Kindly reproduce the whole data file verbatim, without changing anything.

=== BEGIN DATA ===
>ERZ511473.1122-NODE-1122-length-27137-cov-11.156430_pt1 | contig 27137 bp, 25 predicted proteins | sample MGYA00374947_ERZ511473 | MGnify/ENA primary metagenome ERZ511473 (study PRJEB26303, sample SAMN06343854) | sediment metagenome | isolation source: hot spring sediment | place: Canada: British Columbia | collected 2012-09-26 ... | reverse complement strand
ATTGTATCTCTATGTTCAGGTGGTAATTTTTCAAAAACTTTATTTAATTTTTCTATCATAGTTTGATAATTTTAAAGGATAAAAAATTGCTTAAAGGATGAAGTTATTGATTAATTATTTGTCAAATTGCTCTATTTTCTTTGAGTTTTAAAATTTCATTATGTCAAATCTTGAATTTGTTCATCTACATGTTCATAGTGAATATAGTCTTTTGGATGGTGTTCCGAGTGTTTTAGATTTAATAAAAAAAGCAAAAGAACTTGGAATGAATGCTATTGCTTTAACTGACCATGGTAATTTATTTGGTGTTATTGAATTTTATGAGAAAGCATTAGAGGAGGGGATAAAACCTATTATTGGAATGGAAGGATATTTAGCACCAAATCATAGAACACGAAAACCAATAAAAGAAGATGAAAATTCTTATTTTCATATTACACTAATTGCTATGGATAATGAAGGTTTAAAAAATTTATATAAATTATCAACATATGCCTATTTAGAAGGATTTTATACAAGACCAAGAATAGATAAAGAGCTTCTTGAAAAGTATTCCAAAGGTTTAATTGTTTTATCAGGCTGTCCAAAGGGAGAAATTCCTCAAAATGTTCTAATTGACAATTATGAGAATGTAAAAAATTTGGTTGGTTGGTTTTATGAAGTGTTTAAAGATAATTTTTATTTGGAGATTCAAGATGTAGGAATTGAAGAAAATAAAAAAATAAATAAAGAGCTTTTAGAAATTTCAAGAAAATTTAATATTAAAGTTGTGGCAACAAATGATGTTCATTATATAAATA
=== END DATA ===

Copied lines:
>ERZ511473.1122-NODE-1122-length-27137-cov-11.156430_pt1 | contig 27137 bp, 25 predicted proteins | sample MGYA00374947_ERZ511473 | MGnify/ENA primary metagenome ERZ511473 (study PRJEB26303, sample SAMN06343854) | sediment metagenome | isolation source: hot spring sediment | place: Canada: British Columbia | collected 2012-09-26 ... | reverse complement strand
ATTGTATCTCTATGTTCAGGTGGTAATTTTTCAAAAACTTTATTTAATTTTTCTATCATAGTTTGATAATTTTAAAGGATAAAAAATTGCTTAAAGGATGAAGTTATTGATTAATTATTTGTCAAATTGCTCTATTTTCTTTGAGTTTTAAAATTTCATTATGTCAAATCTTGAATTTGTTCATCTACATGTTCATAGTGAATATAGTCTTTTGGATGGTGTTCCGAGTGTTTTAGATTTAATAAAAAAAGCAAAAGAACTTGGAATGAATGCTATTGCTTTAACTGACCATGGTAATTTATTTGGTGTTATTGAATTTTATGAGAAAGCATTAGAGGAGGGGATAAAACCTATTATTGGAATGGAAGGATATTTAGCACCAAATCATAGAACACGAAAACCAATAAAAGAAGATGAAAATTCTTATTTTCATATTACACTAATTGCTATGGATAATGAAGGTTTAAAAAATTTATATAAATTATCAACATATGCCTATTTAGAAGGATTTTATACAAGACCAAGAATAGATAAAGAGCTTCTTGAAAAGTATTCCAAAGGTTTAATTGTTTTATCAGGCTGTCCAAAGGGAGAAATTCCTCAAAATGTTCTAATTGACAATTATGAGAATGTAAAAAATTTGGTTGGTTGGTTTTATGAAGTGTTTAAAGATAATTTTTATTTGGAGATTCAAGATGTAGGAATTGAAGAAAATAAAAAAATAAATAAAGAGCTTTTAGAAATTTCAAGAAAATTTAATATTAAAGTTGTGGCAACAAATGATGTTCATTATATAAATA